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Break the League: Fantrax Points League Ranker

I never thought I'd ever say this but it looks like I'm going vegetarian for this article because there's no real beef here. Those that have been reading along with this series know that I've had some harsh words for ESPN, Yahoo, and CBS, as I think they often do a disservice to their points players. Whether because of off-kilter scoring systems, confusing projections, or suspect rankings, these platforms make it difficult for their users to understand, enjoy, and thrive in points play.

Fortunately, Fantrax succeeds (or is at least indifferent) in these areas where the big platforms fail. Sure, if I had my druthers there would be things I'd change about scoring but that's just personal preference, rather than thinking they have a gimmicky system that makes it hard for players to be evaluated. I may not be using their projections but only because I prefer my own, not because the ones they offer look bad. And maybe I'm just biased (as a lot of their points coverage is generated by fellow RotoBaller, Mike Florio) but they offer strong and useful content for the format. As I said, no real beef, just the goods. Let's go.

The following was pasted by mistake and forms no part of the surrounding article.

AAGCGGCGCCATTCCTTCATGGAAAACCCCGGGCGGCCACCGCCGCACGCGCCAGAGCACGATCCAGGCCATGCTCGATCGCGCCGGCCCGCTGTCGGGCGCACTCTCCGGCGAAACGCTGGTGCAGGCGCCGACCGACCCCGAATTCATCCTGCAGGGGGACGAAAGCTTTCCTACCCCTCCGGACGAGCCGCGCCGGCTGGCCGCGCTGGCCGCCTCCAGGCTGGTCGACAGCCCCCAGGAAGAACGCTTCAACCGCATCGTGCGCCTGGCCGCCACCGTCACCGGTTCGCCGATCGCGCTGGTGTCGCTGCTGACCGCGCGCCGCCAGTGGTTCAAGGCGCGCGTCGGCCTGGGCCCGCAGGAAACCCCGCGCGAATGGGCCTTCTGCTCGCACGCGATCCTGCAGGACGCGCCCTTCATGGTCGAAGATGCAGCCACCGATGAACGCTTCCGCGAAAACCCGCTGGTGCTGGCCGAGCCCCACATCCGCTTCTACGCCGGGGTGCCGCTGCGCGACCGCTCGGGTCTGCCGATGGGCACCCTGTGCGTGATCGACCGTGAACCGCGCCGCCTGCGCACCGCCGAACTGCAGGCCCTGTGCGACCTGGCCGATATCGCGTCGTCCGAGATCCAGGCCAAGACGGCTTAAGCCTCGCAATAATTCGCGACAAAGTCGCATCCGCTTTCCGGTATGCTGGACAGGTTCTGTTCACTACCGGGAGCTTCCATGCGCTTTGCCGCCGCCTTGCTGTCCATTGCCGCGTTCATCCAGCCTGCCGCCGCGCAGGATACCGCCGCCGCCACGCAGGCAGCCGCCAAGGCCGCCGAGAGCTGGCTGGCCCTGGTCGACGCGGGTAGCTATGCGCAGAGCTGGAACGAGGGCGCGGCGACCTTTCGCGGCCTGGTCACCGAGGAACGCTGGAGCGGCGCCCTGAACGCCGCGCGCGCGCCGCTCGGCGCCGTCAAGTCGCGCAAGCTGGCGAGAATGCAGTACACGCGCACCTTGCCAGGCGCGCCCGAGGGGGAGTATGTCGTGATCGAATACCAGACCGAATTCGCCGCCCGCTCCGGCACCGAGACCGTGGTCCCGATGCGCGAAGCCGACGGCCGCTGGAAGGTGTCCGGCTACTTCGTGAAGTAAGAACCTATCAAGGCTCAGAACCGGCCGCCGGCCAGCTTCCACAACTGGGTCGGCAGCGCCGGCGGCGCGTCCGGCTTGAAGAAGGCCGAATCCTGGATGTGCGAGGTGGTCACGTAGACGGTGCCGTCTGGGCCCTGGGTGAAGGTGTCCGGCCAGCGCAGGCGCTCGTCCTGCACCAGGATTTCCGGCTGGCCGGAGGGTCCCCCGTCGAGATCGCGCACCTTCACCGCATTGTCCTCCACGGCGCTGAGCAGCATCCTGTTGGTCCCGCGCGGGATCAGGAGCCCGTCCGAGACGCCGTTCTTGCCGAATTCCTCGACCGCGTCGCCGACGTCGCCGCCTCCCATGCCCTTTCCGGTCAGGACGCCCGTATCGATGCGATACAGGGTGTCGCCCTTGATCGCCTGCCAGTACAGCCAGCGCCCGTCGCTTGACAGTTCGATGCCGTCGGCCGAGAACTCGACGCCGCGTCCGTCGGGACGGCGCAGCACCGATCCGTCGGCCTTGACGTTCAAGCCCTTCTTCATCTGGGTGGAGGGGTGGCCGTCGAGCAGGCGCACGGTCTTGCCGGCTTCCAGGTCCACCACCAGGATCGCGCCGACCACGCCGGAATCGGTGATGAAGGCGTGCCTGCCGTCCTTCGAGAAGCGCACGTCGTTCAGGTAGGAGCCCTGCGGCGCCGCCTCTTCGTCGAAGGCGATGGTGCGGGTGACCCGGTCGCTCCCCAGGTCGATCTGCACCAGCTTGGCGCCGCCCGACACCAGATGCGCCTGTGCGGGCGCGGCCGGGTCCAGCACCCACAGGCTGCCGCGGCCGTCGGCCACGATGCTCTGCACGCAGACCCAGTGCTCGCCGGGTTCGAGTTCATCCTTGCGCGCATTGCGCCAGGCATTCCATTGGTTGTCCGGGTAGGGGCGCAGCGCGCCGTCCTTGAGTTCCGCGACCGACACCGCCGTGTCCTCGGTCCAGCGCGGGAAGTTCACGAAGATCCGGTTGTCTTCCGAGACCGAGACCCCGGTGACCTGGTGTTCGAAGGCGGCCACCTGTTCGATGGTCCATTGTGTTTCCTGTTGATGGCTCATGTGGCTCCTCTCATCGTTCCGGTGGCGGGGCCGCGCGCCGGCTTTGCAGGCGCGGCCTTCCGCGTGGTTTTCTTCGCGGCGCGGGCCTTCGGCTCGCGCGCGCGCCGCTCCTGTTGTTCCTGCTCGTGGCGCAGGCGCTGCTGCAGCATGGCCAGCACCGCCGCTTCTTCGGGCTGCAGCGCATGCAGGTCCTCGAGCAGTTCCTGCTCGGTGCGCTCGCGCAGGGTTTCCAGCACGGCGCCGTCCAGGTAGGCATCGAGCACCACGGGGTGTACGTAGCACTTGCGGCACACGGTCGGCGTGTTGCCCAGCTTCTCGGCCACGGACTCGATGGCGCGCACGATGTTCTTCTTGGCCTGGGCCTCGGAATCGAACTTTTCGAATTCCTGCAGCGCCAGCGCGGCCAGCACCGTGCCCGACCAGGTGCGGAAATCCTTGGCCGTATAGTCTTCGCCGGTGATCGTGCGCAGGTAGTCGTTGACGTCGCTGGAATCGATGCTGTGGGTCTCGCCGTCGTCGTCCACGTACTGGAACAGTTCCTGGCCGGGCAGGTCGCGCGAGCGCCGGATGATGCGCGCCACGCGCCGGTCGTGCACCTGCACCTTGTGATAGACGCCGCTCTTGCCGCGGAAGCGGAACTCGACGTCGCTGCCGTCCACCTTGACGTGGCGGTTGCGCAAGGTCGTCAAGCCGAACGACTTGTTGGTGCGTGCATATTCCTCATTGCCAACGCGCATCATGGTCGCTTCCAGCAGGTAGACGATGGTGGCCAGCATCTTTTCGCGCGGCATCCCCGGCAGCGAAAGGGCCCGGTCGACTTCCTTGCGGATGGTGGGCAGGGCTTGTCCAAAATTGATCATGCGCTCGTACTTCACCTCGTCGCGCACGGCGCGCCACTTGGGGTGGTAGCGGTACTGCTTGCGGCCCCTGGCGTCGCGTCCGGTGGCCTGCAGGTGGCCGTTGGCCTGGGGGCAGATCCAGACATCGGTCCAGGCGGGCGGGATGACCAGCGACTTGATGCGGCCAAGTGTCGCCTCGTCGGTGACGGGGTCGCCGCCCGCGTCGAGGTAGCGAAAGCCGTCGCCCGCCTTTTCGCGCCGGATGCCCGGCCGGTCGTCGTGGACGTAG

This article will present RotoBaller's Fantrax Points League Ranker Tool, which is designed to give Fantrax Points League players a leg up on their competition. To read a general overview of our Points League Ranker tool, and the methodology behind it, check out this intro article we just published. You can read the rest of this Point League Ranker series as well covering Yahoo, CBS and ESPN platforms.

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Strings That Control the System

There are really only two components that control a player's value in a given points system. What categories are scored and how rosters are required to be constructed. Both are supremely important and must be accounted for when judging player's worth.

Default Roster Size: 1 C - 1B - 2B - 3B - SS - OF (5) - MI - CI - UT - P (9)

While most will give consideration to how players can score points, not as many consider the roster restrictions of their platform. Head on over here for a more thorough explanation but roster size must be accounted for so replacement levels can be set.  Comparing 12-team leagues in Fantrax to CBS, for example, the latter only uses three outfielders with no middle infield or corner infield slot. That translates to CBS players requiring 24 fewer starting outfielders, 12 fewer corner infielders, and 12 fewer middle infielders. That's 48 fewer starters total; 48 players that would be starters in Fantrax but are on the waiver wire in CBS, with default roster construction.


Default Point Scoring

Batting Points Pitching Points
Single 1 Win 10
Double 2 Loss -5
Triple 3 Save 7
Home Run 4 Inning 1
RBI 1 Quality Start 3
Run 1 Strikeout 1
Base on Balls 1 Earned Runs -1
Stolen Base 2
Hit By Pitch 1


Hitter Takeaways